On April 30, the California Supreme Court issued an opinion holding that under the state’s Unfair Competition Law (UCL) and the False Advertising Law (FAL), government enforcement actions seeking civil penalties in addition to injunctive or other equitable relief should be decided by a judge instead of by a jury. The decision overturns a Court of Appeal decision holding that a jury must weigh in when civil penalties are involved. The decision stems from a suit filed in 2015 by the California Department of Business Oversight and several district attorneys (collectively, “People”) against a national debt payment service operation for alleged violations of the UCL and FAL. While the debt payment service operation demanded a jury trial, the People filed a motion to strike, which the trial court granted. The Court of Appeal overturned the trial court decision, holding that under certain provisions of the California Constitution the debt payment service operation had a right to a jury trial.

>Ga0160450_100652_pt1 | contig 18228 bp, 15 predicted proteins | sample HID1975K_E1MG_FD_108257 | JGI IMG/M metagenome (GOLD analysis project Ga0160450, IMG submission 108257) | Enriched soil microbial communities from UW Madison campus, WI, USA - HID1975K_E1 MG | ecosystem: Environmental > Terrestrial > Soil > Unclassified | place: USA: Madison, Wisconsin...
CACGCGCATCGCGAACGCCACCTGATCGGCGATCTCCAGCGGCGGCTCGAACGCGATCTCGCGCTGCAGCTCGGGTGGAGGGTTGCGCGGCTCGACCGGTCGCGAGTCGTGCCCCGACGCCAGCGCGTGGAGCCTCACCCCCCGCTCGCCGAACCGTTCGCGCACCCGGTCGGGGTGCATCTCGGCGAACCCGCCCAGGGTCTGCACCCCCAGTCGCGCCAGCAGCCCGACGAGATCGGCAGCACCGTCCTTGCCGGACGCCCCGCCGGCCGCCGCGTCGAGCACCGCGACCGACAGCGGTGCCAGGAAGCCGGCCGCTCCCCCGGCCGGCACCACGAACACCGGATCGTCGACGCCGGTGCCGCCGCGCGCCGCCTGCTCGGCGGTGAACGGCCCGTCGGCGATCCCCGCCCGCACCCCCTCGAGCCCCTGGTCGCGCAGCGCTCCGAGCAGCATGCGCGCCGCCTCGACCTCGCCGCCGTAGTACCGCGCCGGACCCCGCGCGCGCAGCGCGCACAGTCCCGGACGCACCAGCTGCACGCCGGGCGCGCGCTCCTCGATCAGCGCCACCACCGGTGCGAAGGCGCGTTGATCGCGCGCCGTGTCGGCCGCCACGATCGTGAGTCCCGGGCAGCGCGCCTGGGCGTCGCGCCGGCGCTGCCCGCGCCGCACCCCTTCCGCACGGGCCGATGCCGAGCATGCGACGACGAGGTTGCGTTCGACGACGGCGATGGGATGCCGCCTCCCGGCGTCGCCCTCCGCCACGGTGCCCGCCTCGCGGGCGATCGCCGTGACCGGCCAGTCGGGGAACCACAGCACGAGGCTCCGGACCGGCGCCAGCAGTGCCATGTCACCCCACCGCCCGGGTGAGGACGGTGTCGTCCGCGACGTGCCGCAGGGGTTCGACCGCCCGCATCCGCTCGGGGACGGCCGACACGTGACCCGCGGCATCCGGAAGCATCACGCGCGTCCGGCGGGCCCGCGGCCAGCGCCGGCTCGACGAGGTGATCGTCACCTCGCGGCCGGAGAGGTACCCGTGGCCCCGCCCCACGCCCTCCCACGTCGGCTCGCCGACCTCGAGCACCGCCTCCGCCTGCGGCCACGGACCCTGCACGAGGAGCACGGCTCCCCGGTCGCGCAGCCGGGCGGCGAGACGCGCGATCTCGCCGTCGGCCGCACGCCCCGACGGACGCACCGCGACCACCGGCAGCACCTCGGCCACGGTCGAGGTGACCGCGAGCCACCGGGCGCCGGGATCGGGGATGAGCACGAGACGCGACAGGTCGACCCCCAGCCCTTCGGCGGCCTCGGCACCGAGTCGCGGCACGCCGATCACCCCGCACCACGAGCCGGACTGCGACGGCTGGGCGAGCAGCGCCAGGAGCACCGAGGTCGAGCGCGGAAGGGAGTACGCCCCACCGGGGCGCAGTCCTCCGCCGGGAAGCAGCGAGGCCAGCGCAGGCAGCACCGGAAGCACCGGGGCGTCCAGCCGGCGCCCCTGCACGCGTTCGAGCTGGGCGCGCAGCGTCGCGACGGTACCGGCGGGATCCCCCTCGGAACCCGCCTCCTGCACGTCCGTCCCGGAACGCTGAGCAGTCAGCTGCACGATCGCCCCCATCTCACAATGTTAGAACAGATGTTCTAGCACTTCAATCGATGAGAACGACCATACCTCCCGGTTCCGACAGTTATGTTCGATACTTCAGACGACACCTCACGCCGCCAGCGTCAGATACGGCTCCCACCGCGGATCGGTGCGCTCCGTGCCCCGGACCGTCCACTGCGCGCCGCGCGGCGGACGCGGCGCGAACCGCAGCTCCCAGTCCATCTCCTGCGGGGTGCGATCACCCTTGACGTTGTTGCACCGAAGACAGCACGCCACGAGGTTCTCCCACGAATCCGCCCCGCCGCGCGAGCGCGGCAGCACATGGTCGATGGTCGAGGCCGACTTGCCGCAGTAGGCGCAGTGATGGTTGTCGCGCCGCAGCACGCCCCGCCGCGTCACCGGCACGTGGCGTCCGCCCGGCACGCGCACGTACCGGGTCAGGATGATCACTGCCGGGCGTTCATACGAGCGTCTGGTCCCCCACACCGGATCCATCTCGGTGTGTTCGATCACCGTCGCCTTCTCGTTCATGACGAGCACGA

The California Supreme Court disagreed with the Court of Appeal concluding that, among other things, (i) the causes of action established by the UCL and FAL at issue in this case are equitable rather than legal actions, which should be tried by a court rather than by a jury; and (ii) the U.S. Supreme Court’s decision in Tull v. United States, relied upon by the Court of Appeal, does not govern this case for various reasons, including that the U.S. Supreme Court’s interpretation of the civil jury trial provision of the Seventh Amendment of the U.S. Constitution applies only to federal court proceedings—not state court proceedings—and that the “constitution right to a jury trial in state court civil proceedings is governed only by the civil jury trial provisions of each individual state’s own state constitution.” (Emphasis in the original.)